It would be inappropriate to go into sources in these pages. You have above average intelligence and know how to navigate the internet. You probably think of yourself as open-minded but you might not be open-minded enough to consider some of what is being disclosed as going on behind the curtain, some of which is wilder than most movies these days, tho in fact movies are one of the sources of disclosure being used as well as sources of mass programming. In my view most people here are probably better off continuing to live as if what they read and see in the mass media is what is really going on in the world, and you can actually pick up clues there as well if you don’t believe the Wizard is real.

        I don’t know whether you have the cojones and stomach to explore that far outside the box, and it can get a bit unsettling to understate the matter. If you rubbed two brain cells together you might come up with a way to email me with a subject to get my attention, and I could give you a start to save much time and dead ends, but this really demands a great deal of discernment and understanding of just how disinformation works. Also a determination to follow truth as best able wherever it goes. Most folks prefer their comfort zone.

    • Wrong. We saved an average of 7% by switching to Meijer. Depends on market, but Meijer has always had better prices on groceries (not on GM though).

      • Doc, believe me if I thought Meijer groceries were 7% cheaper I would be shopping there in spite of having to rub elbows with its clientele. You could be right about the 7%, but it’s a premium, not a discount. Suzanne is right about superior produce at Meijer, meat too, but it is no longer far superior as it was ten years ago, and you do pay extra for it. Walmart is cheaper in general but you can get even more for your money if you know how to sniff out the sales and bargains and closeouts and outdated. That 7% may not mean much to the people who patronize Meijer but 7% can be life or death to the folks living at Walmart level.

        • It is well known in the retail world that Walmart does not have competitive grocery prices. In fact, Business Insider published an article on it earlier this year. Do a shopping cart comparison and let me know what you come up with.

          • Meijer current per pound for jalapeno peppers: $1.99
            Walmart same from recent receipt: $1.28

            A more competitive one:
            Meijer bananas $.54/lb
            Walmart $.52

            Meijer Smuckers Natural Peanut Butter: $3.19
            Walmart same: $2.57

            Meijer store brand refried beans 31 oz: $2.09
            Walmart same: $1.38

            I’m not being selective here. These are on my usual shopping lists and the prices are representative of what I usually find. Maybe someone handier at math can come up with the actual difference, but it surely is a lot more than 7% or even 10%. There are other considerations in life than price, but not many when you’re squeaking thru on Social Security. And I don’t think I want Business Insider doing my shopping for me. There is an Aldi across the street and a Sav-A-Lot a mile away, which occasionally have something cheaper, but mostly don’t have what I want anyway. You can go by what is well known in the retail world, I will continue to go by my total at the cash register while still trying to stay healthy. And I can get organic celery and carrots at Walmart, for whatever that is worth. But please do continue to patronize Meijer. They need the business and it’s often a bit crowded for my tastes in Walmart. The price you pay.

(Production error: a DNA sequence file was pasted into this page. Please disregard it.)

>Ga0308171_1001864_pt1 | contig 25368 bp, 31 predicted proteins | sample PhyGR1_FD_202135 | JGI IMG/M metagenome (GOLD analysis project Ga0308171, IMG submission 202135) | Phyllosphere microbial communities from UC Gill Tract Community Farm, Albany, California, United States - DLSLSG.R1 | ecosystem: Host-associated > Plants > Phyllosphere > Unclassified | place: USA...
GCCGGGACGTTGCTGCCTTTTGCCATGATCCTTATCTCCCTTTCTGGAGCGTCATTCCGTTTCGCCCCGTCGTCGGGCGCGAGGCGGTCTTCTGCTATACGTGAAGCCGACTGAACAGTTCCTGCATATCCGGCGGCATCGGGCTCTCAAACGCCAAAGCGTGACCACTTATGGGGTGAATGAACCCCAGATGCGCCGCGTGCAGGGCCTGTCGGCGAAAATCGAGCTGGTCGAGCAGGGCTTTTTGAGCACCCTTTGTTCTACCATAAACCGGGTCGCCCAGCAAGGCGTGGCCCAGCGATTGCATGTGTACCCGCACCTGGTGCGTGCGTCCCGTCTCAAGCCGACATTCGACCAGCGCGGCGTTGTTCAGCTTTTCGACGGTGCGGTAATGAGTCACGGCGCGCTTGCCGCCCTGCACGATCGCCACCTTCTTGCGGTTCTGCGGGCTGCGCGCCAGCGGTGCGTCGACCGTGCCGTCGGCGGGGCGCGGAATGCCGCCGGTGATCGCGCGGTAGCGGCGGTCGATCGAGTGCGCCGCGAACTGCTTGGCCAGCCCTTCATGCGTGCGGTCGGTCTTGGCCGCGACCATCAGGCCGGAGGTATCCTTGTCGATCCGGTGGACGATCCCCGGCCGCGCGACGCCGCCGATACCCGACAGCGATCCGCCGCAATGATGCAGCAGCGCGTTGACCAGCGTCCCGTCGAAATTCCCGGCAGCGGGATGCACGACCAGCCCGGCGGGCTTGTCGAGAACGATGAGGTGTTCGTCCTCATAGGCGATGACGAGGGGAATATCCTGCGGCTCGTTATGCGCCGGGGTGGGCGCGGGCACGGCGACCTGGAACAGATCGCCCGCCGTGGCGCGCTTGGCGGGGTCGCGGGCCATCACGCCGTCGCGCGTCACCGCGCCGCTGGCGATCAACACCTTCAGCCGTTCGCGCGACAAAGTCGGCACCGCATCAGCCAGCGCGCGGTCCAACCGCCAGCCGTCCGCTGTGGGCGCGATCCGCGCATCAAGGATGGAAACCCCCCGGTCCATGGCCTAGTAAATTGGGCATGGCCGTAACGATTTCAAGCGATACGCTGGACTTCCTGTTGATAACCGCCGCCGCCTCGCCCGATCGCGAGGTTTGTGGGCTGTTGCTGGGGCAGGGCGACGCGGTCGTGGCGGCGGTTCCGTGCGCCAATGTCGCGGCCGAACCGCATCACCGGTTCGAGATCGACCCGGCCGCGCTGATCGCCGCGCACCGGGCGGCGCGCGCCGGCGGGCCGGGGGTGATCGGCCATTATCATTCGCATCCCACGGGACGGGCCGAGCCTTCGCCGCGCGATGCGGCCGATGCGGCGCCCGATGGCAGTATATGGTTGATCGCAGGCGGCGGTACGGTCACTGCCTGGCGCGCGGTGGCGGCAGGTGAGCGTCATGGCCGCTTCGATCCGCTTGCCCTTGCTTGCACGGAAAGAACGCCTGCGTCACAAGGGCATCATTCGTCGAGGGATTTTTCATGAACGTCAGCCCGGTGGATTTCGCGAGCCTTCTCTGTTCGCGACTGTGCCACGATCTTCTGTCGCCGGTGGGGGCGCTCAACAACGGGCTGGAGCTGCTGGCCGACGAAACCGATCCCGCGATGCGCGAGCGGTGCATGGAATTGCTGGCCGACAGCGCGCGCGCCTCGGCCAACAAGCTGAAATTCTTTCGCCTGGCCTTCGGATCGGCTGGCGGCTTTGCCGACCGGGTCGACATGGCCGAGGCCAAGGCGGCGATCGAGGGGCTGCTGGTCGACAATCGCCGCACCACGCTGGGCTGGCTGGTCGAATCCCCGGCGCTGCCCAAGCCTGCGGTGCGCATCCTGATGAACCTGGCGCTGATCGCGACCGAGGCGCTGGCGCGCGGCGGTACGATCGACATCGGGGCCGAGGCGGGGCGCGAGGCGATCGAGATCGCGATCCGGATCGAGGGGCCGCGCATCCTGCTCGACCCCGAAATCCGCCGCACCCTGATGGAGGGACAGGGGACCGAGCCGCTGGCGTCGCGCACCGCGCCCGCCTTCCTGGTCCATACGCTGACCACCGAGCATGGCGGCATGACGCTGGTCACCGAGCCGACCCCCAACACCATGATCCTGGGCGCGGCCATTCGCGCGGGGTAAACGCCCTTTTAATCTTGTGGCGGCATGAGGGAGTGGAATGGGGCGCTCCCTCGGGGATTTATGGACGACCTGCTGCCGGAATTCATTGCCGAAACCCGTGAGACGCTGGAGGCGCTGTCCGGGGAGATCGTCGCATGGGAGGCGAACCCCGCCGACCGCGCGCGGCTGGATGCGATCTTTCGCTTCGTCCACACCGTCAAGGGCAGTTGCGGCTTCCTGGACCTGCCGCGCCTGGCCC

• Well I shop @ Meijer because their produce is far superior to Walmart!

  15. Randy Thompson says

    I find myself increasingly uninterested in “the culture,” whatever that may be, and more and more interested in the specific human faces and human stories I come in contact with.

    Concern for “the culture” deposits one in the vagaries and abstractions of the social sciences. Human faces and human stories tend to link us to Christ.

    Aren’t we more likely to find Christ in our neighbor than in “the culture”?

  16. Randy Thompson says

    One more thing. . .

    Why is it that Chistmas pictures bring out the complete lunatic and complete cluelessness in some people? Yikes!

    • That Other Jean says

      Indeed. All of today’s examples are their very own brand of special–the sort your children hide from prospective spouses, lest they run away, screaming in terror.

    • Headless Unicorn Guy says


      “People are people and the world is full of tricks and twistiness yet undreamed of.”